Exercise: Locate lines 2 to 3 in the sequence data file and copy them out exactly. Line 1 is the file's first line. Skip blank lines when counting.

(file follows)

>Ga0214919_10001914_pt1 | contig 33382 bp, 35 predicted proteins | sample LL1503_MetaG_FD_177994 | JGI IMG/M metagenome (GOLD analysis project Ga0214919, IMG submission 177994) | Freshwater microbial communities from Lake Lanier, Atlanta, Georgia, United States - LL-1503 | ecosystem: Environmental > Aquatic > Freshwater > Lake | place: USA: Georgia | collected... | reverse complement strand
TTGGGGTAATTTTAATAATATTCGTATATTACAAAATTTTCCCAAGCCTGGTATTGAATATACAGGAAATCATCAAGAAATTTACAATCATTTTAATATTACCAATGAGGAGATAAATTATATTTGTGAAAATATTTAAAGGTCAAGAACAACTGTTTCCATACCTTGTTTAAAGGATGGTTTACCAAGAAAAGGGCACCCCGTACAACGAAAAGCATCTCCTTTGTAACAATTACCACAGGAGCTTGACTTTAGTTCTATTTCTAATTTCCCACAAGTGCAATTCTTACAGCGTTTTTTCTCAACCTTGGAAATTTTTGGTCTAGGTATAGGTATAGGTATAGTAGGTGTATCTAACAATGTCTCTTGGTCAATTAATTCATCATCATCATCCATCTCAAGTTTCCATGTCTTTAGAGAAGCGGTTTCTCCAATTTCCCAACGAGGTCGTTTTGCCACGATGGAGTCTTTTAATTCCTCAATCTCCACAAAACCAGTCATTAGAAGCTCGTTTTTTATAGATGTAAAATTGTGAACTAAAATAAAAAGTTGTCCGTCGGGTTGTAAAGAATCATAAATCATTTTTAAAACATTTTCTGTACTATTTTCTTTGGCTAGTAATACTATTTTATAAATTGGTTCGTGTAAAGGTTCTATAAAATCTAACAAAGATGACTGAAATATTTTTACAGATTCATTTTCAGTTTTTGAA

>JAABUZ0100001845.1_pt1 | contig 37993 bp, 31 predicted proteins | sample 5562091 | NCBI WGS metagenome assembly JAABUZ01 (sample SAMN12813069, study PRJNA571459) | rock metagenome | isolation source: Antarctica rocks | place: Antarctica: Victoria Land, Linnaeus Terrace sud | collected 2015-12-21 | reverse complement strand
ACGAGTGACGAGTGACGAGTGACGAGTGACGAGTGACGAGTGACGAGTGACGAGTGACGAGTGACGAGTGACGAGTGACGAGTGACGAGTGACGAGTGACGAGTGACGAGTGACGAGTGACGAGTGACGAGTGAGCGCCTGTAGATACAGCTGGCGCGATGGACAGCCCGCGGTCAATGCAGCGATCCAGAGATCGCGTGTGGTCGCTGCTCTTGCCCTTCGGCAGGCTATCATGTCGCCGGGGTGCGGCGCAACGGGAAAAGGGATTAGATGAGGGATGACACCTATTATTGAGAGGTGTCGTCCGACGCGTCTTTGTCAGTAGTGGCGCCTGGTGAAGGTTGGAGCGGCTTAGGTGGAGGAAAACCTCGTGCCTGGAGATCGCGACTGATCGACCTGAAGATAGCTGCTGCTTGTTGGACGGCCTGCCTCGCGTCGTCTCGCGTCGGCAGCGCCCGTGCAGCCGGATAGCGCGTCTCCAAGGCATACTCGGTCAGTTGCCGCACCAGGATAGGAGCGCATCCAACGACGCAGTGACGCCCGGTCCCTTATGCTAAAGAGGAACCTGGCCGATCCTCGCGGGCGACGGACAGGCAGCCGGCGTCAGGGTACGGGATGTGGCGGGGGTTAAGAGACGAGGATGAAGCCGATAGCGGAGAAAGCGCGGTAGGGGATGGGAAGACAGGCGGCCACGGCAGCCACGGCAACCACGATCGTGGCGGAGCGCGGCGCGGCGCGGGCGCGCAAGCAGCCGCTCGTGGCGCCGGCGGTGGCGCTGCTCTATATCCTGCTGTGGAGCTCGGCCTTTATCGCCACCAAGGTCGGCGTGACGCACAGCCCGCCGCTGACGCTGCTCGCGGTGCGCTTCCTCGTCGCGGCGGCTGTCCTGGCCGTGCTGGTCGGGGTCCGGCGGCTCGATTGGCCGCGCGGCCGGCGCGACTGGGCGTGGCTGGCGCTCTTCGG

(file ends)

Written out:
TTGGGGTAATTTTAATAATATTCGTATATTACAAAATTTTCCCAAGCCTGGTATTGAATATACAGGAAATCATCAAGAAATTTACAATCATTTTAATATTACCAATGAGGAGATAAATTATATTTGTGAAAATATTTAAAGGTCAAGAACAACTGTTTCCATACCTTGTTTAAAGGATGGTTTACCAAGAAAAGGGCACCCCGTACAACGAAAAGCATCTCCTTTGTAACAATTACCACAGGAGCTTGACTTTAGTTCTATTTCTAATTTCCCACAAGTGCAATTCTTACAGCGTTTTTTCTCAACCTTGGAAATTTTTGGTCTAGGTATAGGTATAGGTATAGTAGGTGTATCTAACAATGTCTCTTGGTCAATTAATTCATCATCATCATCCATCTCAAGTTTCCATGTCTTTAGAGAAGCGGTTTCTCCAATTTCCCAACGAGGTCGTTTTGCCACGATGGAGTCTTTTAATTCCTCAATCTCCACAAAACCAGTCATTAGAAGCTCGTTTTTTATAGATGTAAAATTGTGAACTAAAATAAAAAGTTGTCCGTCGGGTTGTAAAGAATCATAAATCATTTTTAAAACATTTTCTGTACTATTTTCTTTGGCTAGTAATACTATTTTATAAATTGGTTCGTGTAAAGGTTCTATAAAATCTAACAAAGATGACTGAAATATTTTTACAGATTCATTTTCAGTTTTTGAA

>JAABUZ0100001845.1_pt1 | contig 37993 bp, 31 predicted proteins | sample 5562091 | NCBI WGS metagenome assembly JAABUZ01 (sample SAMN12813069, study PRJNA571459) | rock metagenome | isolation source: Antarctica rocks | place: Antarctica: Victoria Land, Linnaeus Terrace sud | collected 2015-12-21 | reverse complement strand